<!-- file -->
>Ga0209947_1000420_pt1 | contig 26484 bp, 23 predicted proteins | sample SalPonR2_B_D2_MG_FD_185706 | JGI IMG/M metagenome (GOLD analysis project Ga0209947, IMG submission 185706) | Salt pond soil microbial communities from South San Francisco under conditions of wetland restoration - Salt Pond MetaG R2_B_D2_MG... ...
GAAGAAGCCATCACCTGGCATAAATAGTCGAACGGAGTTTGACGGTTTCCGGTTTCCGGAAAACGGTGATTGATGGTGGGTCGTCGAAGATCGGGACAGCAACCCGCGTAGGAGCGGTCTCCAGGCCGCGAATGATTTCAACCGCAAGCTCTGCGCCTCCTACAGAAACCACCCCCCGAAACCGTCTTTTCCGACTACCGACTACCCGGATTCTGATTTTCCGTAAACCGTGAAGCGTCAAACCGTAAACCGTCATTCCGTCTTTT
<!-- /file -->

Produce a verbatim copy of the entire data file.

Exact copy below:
>Ga0209947_1000420_pt1 | contig 26484 bp, 23 predicted proteins | sample SalPonR2_B_D2_MG_FD_185706 | JGI IMG/M metagenome (GOLD analysis project Ga0209947, IMG submission 185706) | Salt pond soil microbial communities from South San Francisco under conditions of wetland restoration - Salt Pond MetaG R2_B_D2_MG... ...
GAAGAAGCCATCACCTGGCATAAATAGTCGAACGGAGTTTGACGGTTTCCGGTTTCCGGAAAACGGTGATTGATGGTGGGTCGTCGAAGATCGGGACAGCAACCCGCGTAGGAGCGGTCTCCAGGCCGCGAATGATTTCAACCGCAAGCTCTGCGCCTCCTACAGAAACCACCCCCCGAAACCGTCTTTTCCGACTACCGACTACCCGGATTCTGATTTTCCGTAAACCGTGAAGCGTCAAACCGTAAACCGTCATTCCGTCTTTT